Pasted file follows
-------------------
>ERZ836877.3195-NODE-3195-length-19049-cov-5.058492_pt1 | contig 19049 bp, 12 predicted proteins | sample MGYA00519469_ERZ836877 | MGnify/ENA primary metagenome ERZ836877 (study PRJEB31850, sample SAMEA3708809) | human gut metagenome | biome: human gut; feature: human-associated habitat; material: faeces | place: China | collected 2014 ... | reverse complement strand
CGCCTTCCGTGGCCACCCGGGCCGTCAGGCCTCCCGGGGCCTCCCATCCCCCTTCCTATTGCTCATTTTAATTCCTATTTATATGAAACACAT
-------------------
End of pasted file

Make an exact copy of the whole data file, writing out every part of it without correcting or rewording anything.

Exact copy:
>ERZ836877.3195-NODE-3195-length-19049-cov-5.058492_pt1 | contig 19049 bp, 12 predicted proteins | sample MGYA00519469_ERZ836877 | MGnify/ENA primary metagenome ERZ836877 (study PRJEB31850, sample SAMEA3708809) | human gut metagenome | biome: human gut; feature: human-associated habitat; material: faeces | place: China | collected 2014 ... | reverse complement strand
CGCCTTCCGTGGCCACCCGGGCCGTCAGGCCTCCCGGGGCCTCCCATCCCCCTTCCTATTGCTCATTTTAATTCCTATTTATATGAAACACAT